So IBM has released Websphere 6.1, apparently the first Websphere version to run on Java5, only 20 months after JDK 1.5.0 was released. Pathetic. I had to read the article twice just to make sure I wasn’t misreading it. Meanwhile, we run Tomcat 3.3 on Java5 with no patches from Jakarta (even though 3.3.2 was released prior to the Java5 release). A JBoss version released in January of 2005 had full Java5 support.It’ll be tough to make many fans in the development community with support like that. I just plain don’t get it. You’re IBM, a huge company and one of the heavyweights in the J2EE App Server space. You have near unlimited resources at your fingertips. And you take over a year and a half to adjust to a JVM upgrade that did little more than syntactical upgrades. We migrated our app, over 2000 classes, and the biggest effort was unwiring all of the spots where someone used enum as a variable name. Did we upgrade every class to use the latest and greatest Java5 features? No, what’s the point of that? IBM should have pushed a compatibility release as quickly as possible, and split that effort off of whatever other features went into this release. Developer support matters.
…what would it be? I always have a number of side interests simmering, everything from test projects to learn and evaluate new technologies to full-fledged projects and business ventures, not to mention the after-hours time spent on my day job. So it strikes me the other day – suppose I had all of this time and spent it on a single venture – one go-for-broke venture that I put all of my effort and thought and passion into. What would it be? So far, I don’t have an answer, but it makes for a compelling question.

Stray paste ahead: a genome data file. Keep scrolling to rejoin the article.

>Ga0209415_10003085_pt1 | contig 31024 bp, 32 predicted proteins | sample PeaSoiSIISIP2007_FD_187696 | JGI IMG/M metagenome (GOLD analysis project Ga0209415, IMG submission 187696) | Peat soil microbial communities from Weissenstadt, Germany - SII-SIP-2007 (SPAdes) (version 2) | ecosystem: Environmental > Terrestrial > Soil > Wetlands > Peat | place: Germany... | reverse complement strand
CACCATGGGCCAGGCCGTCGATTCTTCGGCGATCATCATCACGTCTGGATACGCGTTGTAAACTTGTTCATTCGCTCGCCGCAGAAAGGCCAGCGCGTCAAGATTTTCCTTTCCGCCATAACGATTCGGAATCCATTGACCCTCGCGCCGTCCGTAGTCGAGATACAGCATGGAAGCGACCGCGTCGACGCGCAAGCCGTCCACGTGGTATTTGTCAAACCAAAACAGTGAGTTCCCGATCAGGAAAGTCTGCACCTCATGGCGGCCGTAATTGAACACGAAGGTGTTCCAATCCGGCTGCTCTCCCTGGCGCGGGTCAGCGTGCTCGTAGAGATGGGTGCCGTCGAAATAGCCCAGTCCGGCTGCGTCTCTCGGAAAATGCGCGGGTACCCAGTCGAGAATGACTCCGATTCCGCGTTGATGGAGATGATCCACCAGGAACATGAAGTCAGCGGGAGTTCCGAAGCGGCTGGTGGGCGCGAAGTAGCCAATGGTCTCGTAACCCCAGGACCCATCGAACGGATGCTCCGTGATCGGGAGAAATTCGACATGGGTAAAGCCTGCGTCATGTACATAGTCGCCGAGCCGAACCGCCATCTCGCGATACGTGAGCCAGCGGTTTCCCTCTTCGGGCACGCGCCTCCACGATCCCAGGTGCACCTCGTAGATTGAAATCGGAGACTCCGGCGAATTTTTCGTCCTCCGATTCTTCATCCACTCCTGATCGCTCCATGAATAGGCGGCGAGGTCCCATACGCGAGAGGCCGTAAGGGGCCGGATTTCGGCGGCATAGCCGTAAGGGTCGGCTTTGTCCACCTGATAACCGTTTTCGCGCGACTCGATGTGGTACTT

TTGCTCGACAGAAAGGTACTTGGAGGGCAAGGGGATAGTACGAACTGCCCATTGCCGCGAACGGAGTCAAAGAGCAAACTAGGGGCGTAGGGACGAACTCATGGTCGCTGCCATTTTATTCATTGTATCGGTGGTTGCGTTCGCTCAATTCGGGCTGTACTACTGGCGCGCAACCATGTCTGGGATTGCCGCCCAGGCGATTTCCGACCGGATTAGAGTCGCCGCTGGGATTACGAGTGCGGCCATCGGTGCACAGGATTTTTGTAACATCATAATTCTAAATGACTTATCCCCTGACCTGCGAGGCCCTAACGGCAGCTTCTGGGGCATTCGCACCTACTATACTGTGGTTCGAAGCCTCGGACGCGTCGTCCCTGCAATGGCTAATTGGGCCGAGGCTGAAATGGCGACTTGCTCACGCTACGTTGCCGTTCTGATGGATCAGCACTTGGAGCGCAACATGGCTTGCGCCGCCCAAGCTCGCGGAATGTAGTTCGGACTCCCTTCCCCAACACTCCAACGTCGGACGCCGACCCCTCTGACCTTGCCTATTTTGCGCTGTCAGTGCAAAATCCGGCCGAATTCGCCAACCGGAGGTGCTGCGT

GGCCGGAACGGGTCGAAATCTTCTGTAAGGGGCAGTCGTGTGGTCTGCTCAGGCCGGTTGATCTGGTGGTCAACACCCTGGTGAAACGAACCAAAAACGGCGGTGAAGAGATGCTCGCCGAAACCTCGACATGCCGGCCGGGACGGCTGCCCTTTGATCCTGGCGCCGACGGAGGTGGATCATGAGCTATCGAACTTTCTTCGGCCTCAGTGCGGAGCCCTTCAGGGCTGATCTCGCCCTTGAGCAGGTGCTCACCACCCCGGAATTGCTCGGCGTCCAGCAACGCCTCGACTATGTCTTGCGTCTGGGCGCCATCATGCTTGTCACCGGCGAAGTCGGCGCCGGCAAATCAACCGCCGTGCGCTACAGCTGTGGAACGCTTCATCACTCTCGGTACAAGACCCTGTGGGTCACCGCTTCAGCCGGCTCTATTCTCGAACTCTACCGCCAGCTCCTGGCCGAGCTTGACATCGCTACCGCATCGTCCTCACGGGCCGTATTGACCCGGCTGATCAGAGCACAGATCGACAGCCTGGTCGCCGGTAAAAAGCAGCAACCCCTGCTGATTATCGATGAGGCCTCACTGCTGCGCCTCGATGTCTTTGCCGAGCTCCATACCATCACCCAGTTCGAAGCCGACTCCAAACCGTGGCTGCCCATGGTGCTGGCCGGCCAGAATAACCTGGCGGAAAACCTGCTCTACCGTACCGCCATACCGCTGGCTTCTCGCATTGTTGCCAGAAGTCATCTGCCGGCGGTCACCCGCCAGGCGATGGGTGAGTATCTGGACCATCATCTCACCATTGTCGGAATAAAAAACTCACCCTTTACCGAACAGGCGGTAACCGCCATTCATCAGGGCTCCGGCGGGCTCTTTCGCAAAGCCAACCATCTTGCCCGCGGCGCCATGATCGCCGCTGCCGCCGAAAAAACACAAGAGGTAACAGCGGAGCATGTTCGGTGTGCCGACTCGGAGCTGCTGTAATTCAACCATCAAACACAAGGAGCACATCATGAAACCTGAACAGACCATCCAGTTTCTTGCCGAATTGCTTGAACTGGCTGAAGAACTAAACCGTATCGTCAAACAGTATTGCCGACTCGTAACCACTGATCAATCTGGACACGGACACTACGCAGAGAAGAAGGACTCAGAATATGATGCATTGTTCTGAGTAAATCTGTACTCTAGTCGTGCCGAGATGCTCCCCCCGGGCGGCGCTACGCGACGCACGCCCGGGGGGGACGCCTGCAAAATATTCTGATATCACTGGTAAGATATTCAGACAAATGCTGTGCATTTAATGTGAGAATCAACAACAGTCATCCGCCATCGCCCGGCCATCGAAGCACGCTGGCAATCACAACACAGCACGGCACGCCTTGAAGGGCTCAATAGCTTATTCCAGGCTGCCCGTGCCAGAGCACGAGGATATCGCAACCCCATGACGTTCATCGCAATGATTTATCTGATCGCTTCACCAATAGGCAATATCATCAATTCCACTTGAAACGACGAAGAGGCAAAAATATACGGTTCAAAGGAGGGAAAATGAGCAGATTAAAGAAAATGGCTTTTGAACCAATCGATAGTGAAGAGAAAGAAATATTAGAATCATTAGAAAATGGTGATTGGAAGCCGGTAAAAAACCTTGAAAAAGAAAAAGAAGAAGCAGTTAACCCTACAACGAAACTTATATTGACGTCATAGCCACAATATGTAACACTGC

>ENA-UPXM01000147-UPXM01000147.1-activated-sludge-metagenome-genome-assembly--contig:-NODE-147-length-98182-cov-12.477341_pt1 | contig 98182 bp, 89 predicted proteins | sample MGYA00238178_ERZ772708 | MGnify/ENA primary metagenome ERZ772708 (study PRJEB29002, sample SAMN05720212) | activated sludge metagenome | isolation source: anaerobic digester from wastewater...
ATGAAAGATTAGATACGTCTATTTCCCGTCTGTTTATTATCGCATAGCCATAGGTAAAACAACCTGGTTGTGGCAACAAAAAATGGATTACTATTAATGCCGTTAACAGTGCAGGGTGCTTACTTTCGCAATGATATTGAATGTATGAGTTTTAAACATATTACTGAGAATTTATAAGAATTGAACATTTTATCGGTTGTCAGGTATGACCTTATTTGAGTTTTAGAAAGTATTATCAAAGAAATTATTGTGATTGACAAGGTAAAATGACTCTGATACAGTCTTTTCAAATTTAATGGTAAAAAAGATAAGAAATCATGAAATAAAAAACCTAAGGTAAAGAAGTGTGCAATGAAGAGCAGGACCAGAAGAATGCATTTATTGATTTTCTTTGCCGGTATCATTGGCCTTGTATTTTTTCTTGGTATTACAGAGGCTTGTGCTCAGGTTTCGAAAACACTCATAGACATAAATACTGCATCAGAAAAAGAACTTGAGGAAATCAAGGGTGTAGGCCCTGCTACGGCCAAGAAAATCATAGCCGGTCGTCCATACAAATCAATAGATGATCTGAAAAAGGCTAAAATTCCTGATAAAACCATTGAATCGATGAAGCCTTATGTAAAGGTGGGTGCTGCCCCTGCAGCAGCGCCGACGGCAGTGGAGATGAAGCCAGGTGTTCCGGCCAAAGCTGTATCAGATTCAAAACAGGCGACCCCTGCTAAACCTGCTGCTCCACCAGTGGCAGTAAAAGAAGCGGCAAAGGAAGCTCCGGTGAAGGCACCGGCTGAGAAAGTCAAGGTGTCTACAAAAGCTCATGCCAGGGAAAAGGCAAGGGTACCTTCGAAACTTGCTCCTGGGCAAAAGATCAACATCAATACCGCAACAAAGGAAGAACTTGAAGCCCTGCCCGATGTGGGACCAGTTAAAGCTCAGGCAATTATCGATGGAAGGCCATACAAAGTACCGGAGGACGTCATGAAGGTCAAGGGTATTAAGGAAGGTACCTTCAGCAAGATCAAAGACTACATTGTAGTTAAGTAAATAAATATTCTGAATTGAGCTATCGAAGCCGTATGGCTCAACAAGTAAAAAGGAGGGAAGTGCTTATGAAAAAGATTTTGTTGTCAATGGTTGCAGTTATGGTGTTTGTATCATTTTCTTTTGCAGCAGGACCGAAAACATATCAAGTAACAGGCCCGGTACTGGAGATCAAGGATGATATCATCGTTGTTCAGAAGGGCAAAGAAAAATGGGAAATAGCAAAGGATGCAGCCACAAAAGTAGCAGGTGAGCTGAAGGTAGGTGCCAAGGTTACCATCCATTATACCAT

Jim Waldo is one of Sun’s techie guys, a researcher, not a product or marketing guy. He’s sharing the “challenges” of open sourcing Java, citing interoperability as a potentially competing interest. The session is mostly a somewhat interesting rah-rah session for what we have accomplished in the developer industry, what Sun and Java have accomplished, and where we’re going. Not a bad presentation for a pep rally, but not much meat here either.
I’m sitting at the opening session of the Atlanta Java Users’ Group with pretty much all of our development team. The schedule came out late, and the number of breakout sessions is down from last year, so I’m not sure we’ll benefit from sending 7 people, but we’ll see.They appear to have accidental wireless access, courtesy of some local cafe. Access to power outlets also looks limited, but our IT folks set me up with a new massive battery for my Thinkpad, so it may be alright. I probably won’t live-blog each session, but I’ll try and cover some highlights – last year, Sun let slip that they were going to free Java Studio Creator, so there may be some interesting tidbits to come.